What is Phlegm?
Phlegm is a liquid secreted by the mucous membranes of mammals. Its definition is limited to the mucus produced by the respiratory system, excluding that from the nasal passages, and particularly that which is expelled by coughing (sputum). Phlegm is in essence a water-based gel consisting of glycoproteins, immunoglobulins, lipids and other substances. Its composition varies depending on climate, genetics, and state of the immune system.
What The Color Of Your Sputum Says
Colors of phlegm mean for our health?
White or Grey Phlegm
Coughing up white or gray phlegm is often an indication of an upper respiratory tract infection or sinus congestion. Dr. Steve Okhravi, an emergency physician and founder of DocChat and Emergency Medical Care, says this type of phlegm drains from the sinuses. “Normally, your sinus doesn’t drip, but when there’s inflammation, either viral or bacterial, it can cause a drip from your sinus into your throat,” he told Medical Daily in an email.
You might have heard consuming dairy products can cause white mucus to develop. This isn’t true. However, dairy can make it thicker, and therefore more troublesome for the body to drain. This causes the mucus to stagnate and dry out, leading to a white discharge. Meanwhile, coughing up gray phlegm may be a sign that the body is trying to get rid of resins or tars that accumulated from excessive smoking or inhalation of large amounts of air pollutants like smog or dust.
Green or Dark Yellow Phlegm
A thick and dark yellow phlegm may be a sign of a viral or bacterial infection, sinus infection, or lower respiratory tract infection. Typically, this occurs when the immune system sends white blood cells, known as neutrophils, to the area of infection. These cells contain a green protein, which, when present in large quantities, turn the mucus into a greenish hue.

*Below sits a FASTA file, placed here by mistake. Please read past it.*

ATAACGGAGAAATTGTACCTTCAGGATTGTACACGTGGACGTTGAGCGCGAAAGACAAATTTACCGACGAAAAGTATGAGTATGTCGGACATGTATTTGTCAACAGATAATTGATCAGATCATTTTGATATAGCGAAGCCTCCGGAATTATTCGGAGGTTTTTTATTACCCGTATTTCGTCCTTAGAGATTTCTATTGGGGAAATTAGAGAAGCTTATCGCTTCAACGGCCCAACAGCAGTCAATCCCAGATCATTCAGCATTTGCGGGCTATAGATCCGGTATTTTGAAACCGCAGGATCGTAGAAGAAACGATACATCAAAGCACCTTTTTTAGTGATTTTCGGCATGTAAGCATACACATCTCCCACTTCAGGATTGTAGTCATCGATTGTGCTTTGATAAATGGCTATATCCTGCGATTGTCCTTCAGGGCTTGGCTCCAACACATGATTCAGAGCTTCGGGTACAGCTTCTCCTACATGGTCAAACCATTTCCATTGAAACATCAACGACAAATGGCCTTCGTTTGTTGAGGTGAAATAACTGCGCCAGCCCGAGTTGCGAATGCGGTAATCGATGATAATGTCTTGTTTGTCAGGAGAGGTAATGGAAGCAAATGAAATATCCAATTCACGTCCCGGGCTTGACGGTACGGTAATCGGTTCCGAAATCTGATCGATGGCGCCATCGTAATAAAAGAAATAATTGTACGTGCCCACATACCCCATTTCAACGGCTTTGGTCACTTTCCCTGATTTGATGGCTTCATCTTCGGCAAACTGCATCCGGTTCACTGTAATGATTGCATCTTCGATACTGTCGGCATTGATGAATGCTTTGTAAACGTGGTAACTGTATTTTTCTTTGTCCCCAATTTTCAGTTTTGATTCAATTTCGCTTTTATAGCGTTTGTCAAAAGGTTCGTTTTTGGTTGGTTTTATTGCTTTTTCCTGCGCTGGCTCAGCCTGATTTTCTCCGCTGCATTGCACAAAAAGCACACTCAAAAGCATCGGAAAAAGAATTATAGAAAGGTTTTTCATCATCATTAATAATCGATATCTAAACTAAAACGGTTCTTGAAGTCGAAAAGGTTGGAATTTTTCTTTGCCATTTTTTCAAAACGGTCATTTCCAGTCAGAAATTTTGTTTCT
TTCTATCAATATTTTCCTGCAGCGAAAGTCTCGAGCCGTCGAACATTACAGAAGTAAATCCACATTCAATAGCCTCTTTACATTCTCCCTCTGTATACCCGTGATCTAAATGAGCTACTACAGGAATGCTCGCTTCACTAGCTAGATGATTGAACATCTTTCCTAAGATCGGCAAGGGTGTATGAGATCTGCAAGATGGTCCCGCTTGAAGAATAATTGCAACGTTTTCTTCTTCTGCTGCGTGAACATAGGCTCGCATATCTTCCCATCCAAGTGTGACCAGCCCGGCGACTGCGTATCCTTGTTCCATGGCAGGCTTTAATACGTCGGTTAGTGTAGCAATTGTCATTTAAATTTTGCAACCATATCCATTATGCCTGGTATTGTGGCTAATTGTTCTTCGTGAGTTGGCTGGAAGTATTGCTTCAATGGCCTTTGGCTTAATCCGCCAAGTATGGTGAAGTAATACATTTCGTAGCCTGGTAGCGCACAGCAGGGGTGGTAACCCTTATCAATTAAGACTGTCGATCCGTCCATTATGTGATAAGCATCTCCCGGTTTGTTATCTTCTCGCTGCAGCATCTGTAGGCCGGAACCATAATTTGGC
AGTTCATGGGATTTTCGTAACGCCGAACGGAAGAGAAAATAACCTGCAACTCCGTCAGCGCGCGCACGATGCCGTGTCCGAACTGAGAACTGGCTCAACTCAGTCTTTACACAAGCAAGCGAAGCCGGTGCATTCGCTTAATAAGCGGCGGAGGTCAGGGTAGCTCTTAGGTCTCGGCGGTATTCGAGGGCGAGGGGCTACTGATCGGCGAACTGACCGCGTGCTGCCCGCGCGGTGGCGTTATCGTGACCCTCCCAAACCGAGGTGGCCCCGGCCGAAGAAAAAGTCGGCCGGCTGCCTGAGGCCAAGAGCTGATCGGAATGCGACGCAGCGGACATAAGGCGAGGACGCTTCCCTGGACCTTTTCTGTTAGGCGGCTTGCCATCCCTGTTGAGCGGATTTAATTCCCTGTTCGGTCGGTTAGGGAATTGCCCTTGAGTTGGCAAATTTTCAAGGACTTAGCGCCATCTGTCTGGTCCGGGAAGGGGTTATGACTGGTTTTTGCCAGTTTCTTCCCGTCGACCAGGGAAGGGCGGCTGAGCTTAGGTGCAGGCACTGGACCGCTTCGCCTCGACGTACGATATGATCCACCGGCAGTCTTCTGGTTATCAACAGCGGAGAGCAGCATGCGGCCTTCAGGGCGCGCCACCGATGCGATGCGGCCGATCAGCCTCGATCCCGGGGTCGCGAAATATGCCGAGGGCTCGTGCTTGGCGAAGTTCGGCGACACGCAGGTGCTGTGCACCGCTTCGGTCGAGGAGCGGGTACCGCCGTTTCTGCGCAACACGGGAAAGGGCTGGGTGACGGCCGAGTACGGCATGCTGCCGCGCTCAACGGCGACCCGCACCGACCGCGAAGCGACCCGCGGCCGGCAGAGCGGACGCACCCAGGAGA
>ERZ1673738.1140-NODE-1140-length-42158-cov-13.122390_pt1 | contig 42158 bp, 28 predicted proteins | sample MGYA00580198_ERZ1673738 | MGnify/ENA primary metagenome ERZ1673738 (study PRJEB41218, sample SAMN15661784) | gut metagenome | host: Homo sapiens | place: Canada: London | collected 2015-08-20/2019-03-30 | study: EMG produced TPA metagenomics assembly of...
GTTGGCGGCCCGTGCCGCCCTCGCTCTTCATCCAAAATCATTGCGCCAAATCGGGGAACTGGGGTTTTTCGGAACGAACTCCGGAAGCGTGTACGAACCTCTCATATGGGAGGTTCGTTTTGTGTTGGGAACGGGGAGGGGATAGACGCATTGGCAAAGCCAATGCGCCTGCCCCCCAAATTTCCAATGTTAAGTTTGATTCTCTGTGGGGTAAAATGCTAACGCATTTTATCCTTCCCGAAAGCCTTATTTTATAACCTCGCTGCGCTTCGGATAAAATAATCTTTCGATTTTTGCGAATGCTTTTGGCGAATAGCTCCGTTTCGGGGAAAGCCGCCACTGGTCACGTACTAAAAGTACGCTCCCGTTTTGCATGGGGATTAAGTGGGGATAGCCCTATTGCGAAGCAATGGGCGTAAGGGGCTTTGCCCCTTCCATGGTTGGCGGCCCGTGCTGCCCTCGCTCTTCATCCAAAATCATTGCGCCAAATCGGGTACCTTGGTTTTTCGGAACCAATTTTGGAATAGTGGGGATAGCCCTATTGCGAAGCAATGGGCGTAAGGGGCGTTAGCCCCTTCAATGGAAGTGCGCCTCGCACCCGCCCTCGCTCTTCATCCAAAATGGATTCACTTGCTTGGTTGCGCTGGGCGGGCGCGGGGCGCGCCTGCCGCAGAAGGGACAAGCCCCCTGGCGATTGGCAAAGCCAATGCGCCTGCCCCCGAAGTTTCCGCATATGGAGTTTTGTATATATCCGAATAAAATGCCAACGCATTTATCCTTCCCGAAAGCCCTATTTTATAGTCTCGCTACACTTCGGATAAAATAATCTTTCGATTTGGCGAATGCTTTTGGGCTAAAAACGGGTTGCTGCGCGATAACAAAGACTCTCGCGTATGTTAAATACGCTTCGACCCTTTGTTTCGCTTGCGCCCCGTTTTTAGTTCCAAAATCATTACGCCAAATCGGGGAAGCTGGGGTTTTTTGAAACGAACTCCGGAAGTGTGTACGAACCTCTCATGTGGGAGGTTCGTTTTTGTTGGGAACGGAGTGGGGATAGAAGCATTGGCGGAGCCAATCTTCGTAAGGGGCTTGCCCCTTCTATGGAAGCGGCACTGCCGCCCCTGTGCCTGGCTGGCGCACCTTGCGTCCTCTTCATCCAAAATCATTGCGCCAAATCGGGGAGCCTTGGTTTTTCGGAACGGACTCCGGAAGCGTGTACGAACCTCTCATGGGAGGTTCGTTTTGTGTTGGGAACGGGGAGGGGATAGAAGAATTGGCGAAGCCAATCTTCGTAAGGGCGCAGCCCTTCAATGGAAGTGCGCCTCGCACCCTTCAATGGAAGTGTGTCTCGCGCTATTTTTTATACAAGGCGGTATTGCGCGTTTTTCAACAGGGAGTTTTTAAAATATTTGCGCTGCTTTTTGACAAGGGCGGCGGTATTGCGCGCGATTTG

A 2011 study published in the European Respiratory Journal, however, found that green or yellow phlegm does not always signify an infection. After some tests, researchers found only 59 of every 100 samples of green phlegm contained bacteria while only 46 out of every 100 samples of yellow phlegm contained bacteria. “Contrary to popular belief, having greenish mucus does not necessarily mean you have a bacterial infection,” Exline said.
People who smoke tend to produce more brown phlegm, which often comes out combined with saliva in a grainy texture. Excessive smoking can cause phlegm to turn brown because of all the resin, tar, and other particulate matter in cigarettes, which the body tries to cough back up, according to Exline.
When cigarettes aren’t the culprit, people may cough up brown phlegm because of the foods they’re eating, including chocolate, coffee, and red wine.
Pink-colored phlegm is anything but pretty. Coughing up pink phlegm is an indicator of pulmonary edema, also known as fluid in the lungs. It can also be a sign of bleeding when seen in small amounts, which show up as a stain or streak. This type of phlegm can also have a frothy texture, which usually occurs in people with pre-existing heart problems, according to the UK’s National Health Service.
Blood found in phlegm is known as haemoptysis, while streaks of blood in phlegm is a benign sign of bronchitis. Coughing up a significant amount of blood could also be a sign of tuberculosis, pneumonia, cancer, or pulmonary embolism, Okhravi said. If there’s excessive bleeding, more blood than phlegm, or it doesn’t stop, you should seek medical attention immediately because it could mean you’re dealing with a more serious health problem.